The National:

Welcome to the latest edition of The Worst of Westminster, brought to you by political reporters Steph Brawn and Hamish Morrison. You can sign up to receive this in your inbox for free every week here.

The energy price cap is down, but don't get your party poppers out. It's not all that it seems.

Meanwhile, there's more rule-breaking from the Prime Minister and one of his predecessors has been bad-mouthing Social Security Scotland.

But first, a record asylum cases backlog...

Asylum backlog reaches new heights

Shocking figures from the Home Office revealed the backlog of asylum cases in the UK hit a record high at the end of June with a staggering 175,000 people left in limbo.

Nearly 140,000 had waited more than six months for a decision as of the end of June – another record high and a spike of 57% from June 2022.

If that wasn’t enough, Home Office spending on asylum in the UK in 2022/23 stood at £3.97 billion, nearly double the £2.12bn in 2021/22.

Amnesty International branded the statistics “utterly disgraceful”, as they showed more than 71,000 Afghan, Eritrean, Iranian, Iraqi, Yemeni, Sudanese and Syrian people fleeing conflict are currently waiting for the Home Office to decide their asylum claim.

READ MORE: Police probe 'homophobic' abuse of Patrick Harvie on Scottish street

There are also more than 1000 Ukrainian nationals in the asylum system waiting for a decision.

The rise in asylum applications waiting for an initial decision is “due to more cases entering the asylum system than receiving initial decisions”, the Home Office said.

It also emerged this week the Home Office considered drafting in overseas workers using a visa waiver in the event of an outbreak of an infectious disease on the Bibby Stockholm barge - which is moored in Dorset – according to freedom of information disclosures obtained by The Guardian.

After opening on August 7, the first asylum seekers were evacuated just four days later due to legionella being found in the water pipes.

The notes of meetings stated: “Visa waiver scheme being worked on by Home Office to cover surge staffing in the event of an outbreak. Visa fast track approved, waiver to be discussed (June 14).”

Energy bill misery

Good news and bad news here … but mostly bad actually. Regulator Ofgem is set to reduce the energy price cap in October, with bills set to be £151 lower than current rates and £577 down on last winter.

But reduced support from the UK Government and an increase in the standing charge is going to leave millions forking out more than they did last winter.

Ofgem chief executive Jonathan Brearley said he couldn’t offer any certainty that things will ease this winter for people financially.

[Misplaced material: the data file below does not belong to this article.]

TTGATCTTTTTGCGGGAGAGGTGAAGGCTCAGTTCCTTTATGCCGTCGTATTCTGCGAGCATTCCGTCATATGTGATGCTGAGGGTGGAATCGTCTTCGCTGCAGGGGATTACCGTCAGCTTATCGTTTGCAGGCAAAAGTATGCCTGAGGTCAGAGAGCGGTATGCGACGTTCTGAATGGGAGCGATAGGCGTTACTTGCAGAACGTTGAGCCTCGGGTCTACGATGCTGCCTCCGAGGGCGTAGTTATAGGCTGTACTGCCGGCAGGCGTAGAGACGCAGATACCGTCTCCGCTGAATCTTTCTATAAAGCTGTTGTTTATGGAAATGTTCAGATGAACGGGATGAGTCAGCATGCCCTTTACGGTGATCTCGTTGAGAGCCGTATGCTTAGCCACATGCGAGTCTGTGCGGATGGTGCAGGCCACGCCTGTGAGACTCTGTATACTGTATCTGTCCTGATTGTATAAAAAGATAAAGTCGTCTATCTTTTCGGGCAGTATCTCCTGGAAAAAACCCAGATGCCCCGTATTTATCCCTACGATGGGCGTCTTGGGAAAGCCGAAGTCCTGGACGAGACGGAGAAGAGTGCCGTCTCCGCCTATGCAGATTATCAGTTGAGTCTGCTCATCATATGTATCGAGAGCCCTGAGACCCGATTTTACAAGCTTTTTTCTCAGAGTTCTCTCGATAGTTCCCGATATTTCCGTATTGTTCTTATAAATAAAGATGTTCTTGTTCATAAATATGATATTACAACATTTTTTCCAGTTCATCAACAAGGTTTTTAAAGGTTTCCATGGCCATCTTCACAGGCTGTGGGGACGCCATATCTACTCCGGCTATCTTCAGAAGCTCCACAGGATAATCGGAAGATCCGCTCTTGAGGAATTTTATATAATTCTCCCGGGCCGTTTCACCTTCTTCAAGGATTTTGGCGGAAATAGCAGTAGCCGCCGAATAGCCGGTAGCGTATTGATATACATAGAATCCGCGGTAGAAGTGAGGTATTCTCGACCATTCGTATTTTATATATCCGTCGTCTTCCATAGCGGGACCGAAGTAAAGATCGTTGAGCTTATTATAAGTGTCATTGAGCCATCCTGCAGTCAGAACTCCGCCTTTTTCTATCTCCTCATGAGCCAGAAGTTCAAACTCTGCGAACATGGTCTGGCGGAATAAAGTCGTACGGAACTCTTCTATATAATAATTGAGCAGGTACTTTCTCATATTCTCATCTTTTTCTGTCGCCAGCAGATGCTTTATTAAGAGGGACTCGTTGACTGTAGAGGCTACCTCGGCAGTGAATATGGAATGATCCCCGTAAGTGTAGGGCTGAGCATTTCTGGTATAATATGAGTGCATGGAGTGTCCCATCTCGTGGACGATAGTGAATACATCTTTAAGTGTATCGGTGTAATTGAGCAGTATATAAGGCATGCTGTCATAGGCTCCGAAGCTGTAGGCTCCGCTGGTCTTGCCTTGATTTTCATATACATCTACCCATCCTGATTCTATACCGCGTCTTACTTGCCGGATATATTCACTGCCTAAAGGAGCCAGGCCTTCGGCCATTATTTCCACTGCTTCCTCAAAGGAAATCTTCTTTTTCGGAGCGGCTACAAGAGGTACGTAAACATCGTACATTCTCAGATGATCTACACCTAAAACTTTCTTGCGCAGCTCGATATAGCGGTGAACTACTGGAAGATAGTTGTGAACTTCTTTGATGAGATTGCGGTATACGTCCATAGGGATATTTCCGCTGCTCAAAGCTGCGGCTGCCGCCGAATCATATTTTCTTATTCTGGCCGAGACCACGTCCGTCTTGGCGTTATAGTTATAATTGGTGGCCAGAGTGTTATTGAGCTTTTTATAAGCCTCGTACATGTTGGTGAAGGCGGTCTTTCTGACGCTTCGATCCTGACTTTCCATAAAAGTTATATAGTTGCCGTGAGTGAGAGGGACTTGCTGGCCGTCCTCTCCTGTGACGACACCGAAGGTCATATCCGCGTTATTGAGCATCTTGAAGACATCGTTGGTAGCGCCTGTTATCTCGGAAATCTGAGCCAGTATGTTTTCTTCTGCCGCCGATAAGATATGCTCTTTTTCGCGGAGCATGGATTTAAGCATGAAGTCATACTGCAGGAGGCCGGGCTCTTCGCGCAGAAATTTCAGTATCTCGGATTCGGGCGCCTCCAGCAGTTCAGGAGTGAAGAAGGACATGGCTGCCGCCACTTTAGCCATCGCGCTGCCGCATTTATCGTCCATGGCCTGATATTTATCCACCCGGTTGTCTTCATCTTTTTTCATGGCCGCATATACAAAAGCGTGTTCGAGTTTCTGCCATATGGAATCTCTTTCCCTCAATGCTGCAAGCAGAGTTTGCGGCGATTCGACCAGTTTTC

Tory nuclear and networks minister Andrew Bowie tried to convince us the price cap falling was “positive” news but was left red-faced when he got into a spat on the matter with the BBC’s Naga Munchetty.

READ MORE: Greens and SNP mark second year of 'beneficial' Bute House Agreement

A visibly irritated Munchetty pressed Bowie multiple times on whether he felt it was right the standing charge was going up, to which he continued to insist it was a matter for Ofgem and the thing to focus on was that “the price of energy is falling”.

She pointed out the fall in the cap would be offset by the standing charge rise, to which Bowie disagreed despite calculations by the Resolution Foundation proving households that consume less than four-fifths of typical gas and electricity consumption will see higher bills this winter. He hadn’t seen those though, apparently.


  • Earlier this year you may remember Rishi Sunak failed to declare his wife’s shares in a childcare company which stood to benefit from new government policy. Well, it now turns out in doing so he breached the MPs code of conduct. According to Daniel Greenberg, the parliamentary commissioner for standards, he was “confused” by rules on declaration and apologised. It’s okay, it’s not like he’s running the UK or anything …
  • Ex-prime minister Gordon Brown took issue with Social Security Scotland in an interview with The Scotsman, branding it a “waste of money” and insisting it was set up for “status reasons”. First Minister Humza Yousaf said the comments were “highly partisan” and unfair to people working hard for Scotland’s separate agency, which is often regarded as being more respectful than the Department for Work and Pensions.
  • MPs who lose their seat at the next General Election will now receive double the financial support while winding-down payments - designed to help departing MPs close their office and manage the departure of staff - will now be available to those who step down at the election as well. MPs received two months’ wages after losing their seats at the previous General Election, but the Independent Parliamentary Standards Authority (Ipsa) – which governs MPs’ expenses – has ruled that should be increased to four months.